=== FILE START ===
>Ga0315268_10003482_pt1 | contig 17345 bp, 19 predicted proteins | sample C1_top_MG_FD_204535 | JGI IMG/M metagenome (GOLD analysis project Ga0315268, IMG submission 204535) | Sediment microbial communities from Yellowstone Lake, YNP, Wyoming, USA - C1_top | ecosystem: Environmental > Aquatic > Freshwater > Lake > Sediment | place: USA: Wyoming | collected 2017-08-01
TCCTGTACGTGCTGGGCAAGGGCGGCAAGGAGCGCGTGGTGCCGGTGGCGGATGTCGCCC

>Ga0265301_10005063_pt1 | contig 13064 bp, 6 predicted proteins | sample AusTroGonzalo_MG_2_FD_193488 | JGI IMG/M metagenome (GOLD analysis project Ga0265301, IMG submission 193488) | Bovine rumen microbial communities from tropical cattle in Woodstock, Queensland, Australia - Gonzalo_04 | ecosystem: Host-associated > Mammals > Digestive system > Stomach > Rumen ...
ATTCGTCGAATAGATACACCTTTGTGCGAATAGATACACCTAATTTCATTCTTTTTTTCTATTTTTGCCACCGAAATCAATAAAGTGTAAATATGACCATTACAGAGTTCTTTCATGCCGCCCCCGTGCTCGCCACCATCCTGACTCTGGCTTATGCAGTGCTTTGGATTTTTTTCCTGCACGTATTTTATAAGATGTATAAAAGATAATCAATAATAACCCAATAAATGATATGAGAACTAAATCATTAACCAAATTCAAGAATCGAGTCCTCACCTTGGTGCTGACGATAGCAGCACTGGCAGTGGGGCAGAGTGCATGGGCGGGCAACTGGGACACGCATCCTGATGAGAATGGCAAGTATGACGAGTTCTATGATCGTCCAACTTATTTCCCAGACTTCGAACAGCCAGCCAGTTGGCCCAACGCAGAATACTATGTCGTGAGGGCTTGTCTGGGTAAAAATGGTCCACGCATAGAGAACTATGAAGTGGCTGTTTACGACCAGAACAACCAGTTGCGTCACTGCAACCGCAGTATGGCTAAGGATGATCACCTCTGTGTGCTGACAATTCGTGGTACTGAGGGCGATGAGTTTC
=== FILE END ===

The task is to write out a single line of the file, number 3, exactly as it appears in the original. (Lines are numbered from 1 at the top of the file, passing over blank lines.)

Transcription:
>Ga0265301_10005063_pt1 | contig 13064 bp, 6 predicted proteins | sample AusTroGonzalo_MG_2_FD_193488 | JGI IMG/M metagenome (GOLD analysis project Ga0265301, IMG submission 193488) | Bovine rumen microbial communities from tropical cattle in Woodstock, Queensland, Australia - Gonzalo_04 | ecosystem: Host-associated > Mammals > Digestive system > Stomach > Rumen ...